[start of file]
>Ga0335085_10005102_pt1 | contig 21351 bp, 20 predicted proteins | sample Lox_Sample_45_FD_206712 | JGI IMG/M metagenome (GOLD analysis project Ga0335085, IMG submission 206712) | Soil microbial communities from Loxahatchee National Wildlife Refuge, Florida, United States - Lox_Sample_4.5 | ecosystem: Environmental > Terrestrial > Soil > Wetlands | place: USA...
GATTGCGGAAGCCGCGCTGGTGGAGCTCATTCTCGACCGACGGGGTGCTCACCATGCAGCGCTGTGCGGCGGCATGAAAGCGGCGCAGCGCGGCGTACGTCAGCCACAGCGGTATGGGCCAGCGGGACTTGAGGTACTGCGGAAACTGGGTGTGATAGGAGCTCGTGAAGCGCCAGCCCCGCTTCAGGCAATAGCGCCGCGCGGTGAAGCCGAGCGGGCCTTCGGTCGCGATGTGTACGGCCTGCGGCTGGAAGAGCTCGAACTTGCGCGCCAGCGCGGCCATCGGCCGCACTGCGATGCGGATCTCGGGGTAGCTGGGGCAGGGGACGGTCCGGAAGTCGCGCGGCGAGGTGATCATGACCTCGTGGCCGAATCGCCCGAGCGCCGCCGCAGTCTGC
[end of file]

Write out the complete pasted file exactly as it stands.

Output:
>Ga0335085_10005102_pt1 | contig 21351 bp, 20 predicted proteins | sample Lox_Sample_45_FD_206712 | JGI IMG/M metagenome (GOLD analysis project Ga0335085, IMG submission 206712) | Soil microbial communities from Loxahatchee National Wildlife Refuge, Florida, United States - Lox_Sample_4.5 | ecosystem: Environmental > Terrestrial > Soil > Wetlands | place: USA...
GATTGCGGAAGCCGCGCTGGTGGAGCTCATTCTCGACCGACGGGGTGCTCACCATGCAGCGCTGTGCGGCGGCATGAAAGCGGCGCAGCGCGGCGTACGTCAGCCACAGCGGTATGGGCCAGCGGGACTTGAGGTACTGCGGAAACTGGGTGTGATAGGAGCTCGTGAAGCGCCAGCCCCGCTTCAGGCAATAGCGCCGCGCGGTGAAGCCGAGCGGGCCTTCGGTCGCGATGTGTACGGCCTGCGGCTGGAAGAGCTCGAACTTGCGCGCCAGCGCGGCCATCGGCCGCACTGCGATGCGGATCTCGGGGTAGCTGGGGCAGGGGACGGTCCGGAAGTCGCGCGGCGAGGTGATCATGACCTCGTGGCCGAATCGCCCGAGCGCCGCCGCAGTCTGC